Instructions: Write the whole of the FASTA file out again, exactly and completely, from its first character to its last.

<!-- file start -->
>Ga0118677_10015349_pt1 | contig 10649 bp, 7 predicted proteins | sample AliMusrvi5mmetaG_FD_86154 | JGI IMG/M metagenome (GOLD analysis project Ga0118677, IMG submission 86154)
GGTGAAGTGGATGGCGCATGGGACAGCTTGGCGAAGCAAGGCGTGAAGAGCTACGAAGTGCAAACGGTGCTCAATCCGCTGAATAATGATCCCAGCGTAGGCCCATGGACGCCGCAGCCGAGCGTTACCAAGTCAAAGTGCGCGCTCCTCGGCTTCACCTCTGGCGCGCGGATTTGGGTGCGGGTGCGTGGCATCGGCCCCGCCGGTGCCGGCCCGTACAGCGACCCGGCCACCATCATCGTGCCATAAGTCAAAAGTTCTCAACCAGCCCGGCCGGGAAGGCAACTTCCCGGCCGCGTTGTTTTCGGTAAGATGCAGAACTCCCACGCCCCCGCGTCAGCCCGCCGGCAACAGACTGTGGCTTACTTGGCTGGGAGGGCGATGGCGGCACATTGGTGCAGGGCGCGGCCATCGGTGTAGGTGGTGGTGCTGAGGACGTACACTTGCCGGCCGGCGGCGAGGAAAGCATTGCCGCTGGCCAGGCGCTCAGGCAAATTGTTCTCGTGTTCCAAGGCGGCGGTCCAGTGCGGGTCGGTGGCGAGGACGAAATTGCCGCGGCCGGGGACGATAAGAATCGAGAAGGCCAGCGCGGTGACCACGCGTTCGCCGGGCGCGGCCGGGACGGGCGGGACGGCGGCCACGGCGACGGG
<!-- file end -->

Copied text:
>Ga0118677_10015349_pt1 | contig 10649 bp, 7 predicted proteins | sample AliMusrvi5mmetaG_FD_86154 | JGI IMG/M metagenome (GOLD analysis project Ga0118677, IMG submission 86154)
GGTGAAGTGGATGGCGCATGGGACAGCTTGGCGAAGCAAGGCGTGAAGAGCTACGAAGTGCAAACGGTGCTCAATCCGCTGAATAATGATCCCAGCGTAGGCCCATGGACGCCGCAGCCGAGCGTTACCAAGTCAAAGTGCGCGCTCCTCGGCTTCACCTCTGGCGCGCGGATTTGGGTGCGGGTGCGTGGCATCGGCCCCGCCGGTGCCGGCCCGTACAGCGACCCGGCCACCATCATCGTGCCATAAGTCAAAAGTTCTCAACCAGCCCGGCCGGGAAGGCAACTTCCCGGCCGCGTTGTTTTCGGTAAGATGCAGAACTCCCACGCCCCCGCGTCAGCCCGCCGGCAACAGACTGTGGCTTACTTGGCTGGGAGGGCGATGGCGGCACATTGGTGCAGGGCGCGGCCATCGGTGTAGGTGGTGGTGCTGAGGACGTACACTTGCCGGCCGGCGGCGAGGAAAGCATTGCCGCTGGCCAGGCGCTCAGGCAAATTGTTCTCGTGTTCCAAGGCGGCGGTCCAGTGCGGGTCGGTGGCGAGGACGAAATTGCCGCGGCCGGGGACGATAAGAATCGAGAAGGCCAGCGCGGTGACCACGCGTTCGCCGGGCGCGGCCGGGACGGGCGGGACGGCGGCCACGGCGACGGG